DOI: 10.1111/petr.14649 ISSN: 1397-3142

Pediatric donor heart acceptance practices in the United States: What is really being considered?

M. A. McCulloch, L. P. Alonzi, S. C. White, F. Haregu, M. D. Porter
  • Transplantation
  • Pediatrics, Perinatology and Child Health



Recent studies demonstrate high offer decline and organ non‐utilization rates are associated with increased pediatric heart transplant waitlist mortality. We sought to determine which donor, candidate, and offer specific variables most importantly influenced these decisions using only data available at the time of each offer.


Retrospective review of pediatric (<18 years) heart donor offers made to pediatric candidates in the United States between 2010 and 2020. In addition to standard donor, candidate, and offer data available in UNOS, we extracted objective and qualitative valvar and myocardial function data from all available donor echocardiogram reports.


During the study period, 5625 pediatric donor hearts produced 30 156 offers to 4905 unique candidates, of which 88.7% of all offers were declined and 39.2% of organs were not utilized by pediatric waitlisted candidates. Of the 60.8% utilized hearts, 89.7% had a ‘cumulatively’ normal echocardiogram at the time of offer acceptance; 62.9% of hearts not utilized for a pediatric candidate also had a cumulatively normal final echocardiogram. Random forest and logistic regression modeling demonstrated good predictive performance (AUROC ≥0.83) of likelihood to accept when utilizing donor, candidate, and offer specific variables. SHAP variable importance scores demonstrated number of prior offer declines and candidate institution's prior year acceptance rates as the two most important variables influencing offer decisions.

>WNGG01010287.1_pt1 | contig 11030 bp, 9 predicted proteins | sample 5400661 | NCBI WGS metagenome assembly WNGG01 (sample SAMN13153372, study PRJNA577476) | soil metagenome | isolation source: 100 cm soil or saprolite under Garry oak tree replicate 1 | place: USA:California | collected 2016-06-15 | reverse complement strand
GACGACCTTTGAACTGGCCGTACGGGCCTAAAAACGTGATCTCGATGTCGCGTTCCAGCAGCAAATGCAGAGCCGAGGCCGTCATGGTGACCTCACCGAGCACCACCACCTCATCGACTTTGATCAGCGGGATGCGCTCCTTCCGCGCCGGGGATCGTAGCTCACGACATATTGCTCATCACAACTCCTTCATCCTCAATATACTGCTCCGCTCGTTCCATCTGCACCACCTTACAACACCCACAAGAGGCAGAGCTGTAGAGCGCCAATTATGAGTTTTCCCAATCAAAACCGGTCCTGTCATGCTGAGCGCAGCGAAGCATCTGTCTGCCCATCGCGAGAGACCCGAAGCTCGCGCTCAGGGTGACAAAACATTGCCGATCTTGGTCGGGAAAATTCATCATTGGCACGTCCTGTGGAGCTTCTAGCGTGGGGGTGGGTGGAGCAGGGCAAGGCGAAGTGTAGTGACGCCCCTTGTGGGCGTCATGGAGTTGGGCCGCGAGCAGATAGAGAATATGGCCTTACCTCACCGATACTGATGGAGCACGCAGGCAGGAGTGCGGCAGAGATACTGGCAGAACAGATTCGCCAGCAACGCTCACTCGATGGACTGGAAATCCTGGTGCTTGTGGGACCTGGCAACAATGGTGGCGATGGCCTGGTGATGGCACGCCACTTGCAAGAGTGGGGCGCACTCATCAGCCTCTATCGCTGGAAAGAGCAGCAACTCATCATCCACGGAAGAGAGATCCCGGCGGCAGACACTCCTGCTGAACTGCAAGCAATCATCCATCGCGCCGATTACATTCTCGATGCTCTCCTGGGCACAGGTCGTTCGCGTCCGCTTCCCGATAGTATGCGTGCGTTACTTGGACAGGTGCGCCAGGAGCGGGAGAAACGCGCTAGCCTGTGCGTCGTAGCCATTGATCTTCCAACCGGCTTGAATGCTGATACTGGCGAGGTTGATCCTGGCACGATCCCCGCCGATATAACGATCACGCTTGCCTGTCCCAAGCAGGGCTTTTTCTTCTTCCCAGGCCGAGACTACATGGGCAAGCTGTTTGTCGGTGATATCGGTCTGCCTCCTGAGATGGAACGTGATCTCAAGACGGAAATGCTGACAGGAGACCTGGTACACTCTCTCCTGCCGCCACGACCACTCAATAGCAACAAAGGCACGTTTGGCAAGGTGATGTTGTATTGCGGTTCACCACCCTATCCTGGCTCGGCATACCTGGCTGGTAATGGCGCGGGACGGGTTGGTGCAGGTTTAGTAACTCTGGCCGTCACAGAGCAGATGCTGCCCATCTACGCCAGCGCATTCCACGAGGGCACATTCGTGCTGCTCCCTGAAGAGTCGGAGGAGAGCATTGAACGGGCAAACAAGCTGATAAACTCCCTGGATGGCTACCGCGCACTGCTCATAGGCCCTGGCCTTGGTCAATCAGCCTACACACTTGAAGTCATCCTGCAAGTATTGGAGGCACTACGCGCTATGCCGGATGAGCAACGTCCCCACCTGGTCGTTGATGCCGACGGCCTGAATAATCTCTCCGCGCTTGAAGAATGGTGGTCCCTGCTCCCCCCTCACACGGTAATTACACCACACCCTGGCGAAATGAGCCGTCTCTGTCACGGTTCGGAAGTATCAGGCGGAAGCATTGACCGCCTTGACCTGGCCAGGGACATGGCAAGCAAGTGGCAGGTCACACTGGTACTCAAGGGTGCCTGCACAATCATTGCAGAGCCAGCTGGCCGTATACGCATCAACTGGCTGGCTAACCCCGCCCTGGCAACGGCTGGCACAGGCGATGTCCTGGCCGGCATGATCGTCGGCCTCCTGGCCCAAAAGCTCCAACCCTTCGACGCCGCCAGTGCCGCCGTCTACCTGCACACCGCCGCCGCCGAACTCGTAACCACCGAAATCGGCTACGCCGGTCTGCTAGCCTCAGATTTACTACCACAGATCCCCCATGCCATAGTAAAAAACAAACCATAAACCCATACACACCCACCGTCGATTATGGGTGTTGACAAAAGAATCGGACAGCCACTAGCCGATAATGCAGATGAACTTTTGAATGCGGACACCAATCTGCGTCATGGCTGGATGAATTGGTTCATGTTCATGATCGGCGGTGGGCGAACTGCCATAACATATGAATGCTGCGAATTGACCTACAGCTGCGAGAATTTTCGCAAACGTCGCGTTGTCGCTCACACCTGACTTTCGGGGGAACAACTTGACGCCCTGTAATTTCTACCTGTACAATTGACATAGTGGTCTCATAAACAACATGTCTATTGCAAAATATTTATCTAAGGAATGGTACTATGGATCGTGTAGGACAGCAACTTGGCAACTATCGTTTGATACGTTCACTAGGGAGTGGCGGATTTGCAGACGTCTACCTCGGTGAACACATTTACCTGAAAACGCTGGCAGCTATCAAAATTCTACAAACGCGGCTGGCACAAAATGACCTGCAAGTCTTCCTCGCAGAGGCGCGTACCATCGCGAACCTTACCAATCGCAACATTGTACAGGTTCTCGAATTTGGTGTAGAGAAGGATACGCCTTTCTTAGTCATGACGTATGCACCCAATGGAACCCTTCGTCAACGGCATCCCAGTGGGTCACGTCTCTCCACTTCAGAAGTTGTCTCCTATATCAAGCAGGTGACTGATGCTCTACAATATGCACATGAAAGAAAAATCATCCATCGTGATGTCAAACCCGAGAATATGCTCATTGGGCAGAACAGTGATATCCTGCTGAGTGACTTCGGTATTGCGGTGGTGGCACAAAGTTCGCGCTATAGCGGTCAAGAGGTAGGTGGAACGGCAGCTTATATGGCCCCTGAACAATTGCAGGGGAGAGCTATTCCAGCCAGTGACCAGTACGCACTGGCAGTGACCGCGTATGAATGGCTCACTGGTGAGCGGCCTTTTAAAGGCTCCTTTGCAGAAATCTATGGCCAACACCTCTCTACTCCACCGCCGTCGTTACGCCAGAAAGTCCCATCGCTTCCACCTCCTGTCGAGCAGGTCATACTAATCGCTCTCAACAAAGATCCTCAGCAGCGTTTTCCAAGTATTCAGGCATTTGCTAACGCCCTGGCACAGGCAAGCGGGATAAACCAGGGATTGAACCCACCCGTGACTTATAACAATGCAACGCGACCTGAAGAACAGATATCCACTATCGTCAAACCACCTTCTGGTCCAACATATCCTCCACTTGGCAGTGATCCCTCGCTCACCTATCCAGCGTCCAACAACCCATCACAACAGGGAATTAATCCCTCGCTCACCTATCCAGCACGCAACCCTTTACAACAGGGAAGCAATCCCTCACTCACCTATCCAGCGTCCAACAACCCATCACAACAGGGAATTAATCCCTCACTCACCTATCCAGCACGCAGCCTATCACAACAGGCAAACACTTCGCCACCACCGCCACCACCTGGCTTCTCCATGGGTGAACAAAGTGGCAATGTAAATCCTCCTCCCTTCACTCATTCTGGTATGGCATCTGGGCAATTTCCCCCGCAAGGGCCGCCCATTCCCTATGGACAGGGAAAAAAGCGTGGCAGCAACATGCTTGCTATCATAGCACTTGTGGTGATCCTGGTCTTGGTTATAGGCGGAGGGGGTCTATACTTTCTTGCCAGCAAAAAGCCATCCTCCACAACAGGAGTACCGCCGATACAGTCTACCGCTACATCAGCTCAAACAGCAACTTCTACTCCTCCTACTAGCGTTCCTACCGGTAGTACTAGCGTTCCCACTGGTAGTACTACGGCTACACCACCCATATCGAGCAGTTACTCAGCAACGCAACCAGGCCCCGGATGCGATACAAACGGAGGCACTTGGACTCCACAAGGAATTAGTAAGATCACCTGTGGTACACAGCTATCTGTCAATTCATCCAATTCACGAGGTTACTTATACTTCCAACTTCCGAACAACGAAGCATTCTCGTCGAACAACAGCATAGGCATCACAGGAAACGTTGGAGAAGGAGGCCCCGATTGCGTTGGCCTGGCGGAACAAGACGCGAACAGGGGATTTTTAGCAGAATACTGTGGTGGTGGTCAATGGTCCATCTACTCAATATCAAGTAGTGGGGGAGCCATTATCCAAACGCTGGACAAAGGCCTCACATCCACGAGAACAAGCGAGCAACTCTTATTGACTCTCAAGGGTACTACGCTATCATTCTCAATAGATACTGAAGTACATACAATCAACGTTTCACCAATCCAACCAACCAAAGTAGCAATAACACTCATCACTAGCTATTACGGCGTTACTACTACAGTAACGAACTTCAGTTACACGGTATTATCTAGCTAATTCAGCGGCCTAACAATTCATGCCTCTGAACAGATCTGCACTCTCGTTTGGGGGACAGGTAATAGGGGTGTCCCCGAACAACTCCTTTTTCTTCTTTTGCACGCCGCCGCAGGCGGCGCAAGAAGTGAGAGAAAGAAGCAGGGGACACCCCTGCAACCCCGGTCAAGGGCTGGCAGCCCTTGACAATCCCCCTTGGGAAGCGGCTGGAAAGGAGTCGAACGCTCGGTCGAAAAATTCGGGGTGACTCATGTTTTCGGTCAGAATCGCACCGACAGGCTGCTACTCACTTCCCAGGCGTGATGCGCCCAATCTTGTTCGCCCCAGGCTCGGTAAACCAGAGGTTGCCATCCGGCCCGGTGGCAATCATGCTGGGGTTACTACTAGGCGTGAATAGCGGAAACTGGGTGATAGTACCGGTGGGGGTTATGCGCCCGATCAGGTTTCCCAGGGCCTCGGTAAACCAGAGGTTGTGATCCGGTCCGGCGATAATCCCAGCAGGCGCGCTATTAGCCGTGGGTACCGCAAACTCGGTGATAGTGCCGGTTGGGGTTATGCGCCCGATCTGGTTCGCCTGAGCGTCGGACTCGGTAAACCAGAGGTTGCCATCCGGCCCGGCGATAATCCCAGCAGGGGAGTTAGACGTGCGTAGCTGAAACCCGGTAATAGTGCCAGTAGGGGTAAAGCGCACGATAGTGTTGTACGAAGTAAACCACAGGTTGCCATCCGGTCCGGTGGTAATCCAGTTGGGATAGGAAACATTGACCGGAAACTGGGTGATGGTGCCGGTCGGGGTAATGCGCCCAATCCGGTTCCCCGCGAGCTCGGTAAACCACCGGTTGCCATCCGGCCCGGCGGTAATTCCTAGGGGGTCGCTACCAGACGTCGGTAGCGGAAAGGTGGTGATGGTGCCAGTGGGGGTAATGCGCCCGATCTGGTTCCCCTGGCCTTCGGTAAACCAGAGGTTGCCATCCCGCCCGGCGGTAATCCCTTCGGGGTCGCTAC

Behavioral economics appear to play a significant role in pediatric heart transplant candidate institutions' acceptance practices, even when considering the arguably healthier pediatric donor population. Removal of prior institution's decisions from DonorNet may help increase donor utilization.

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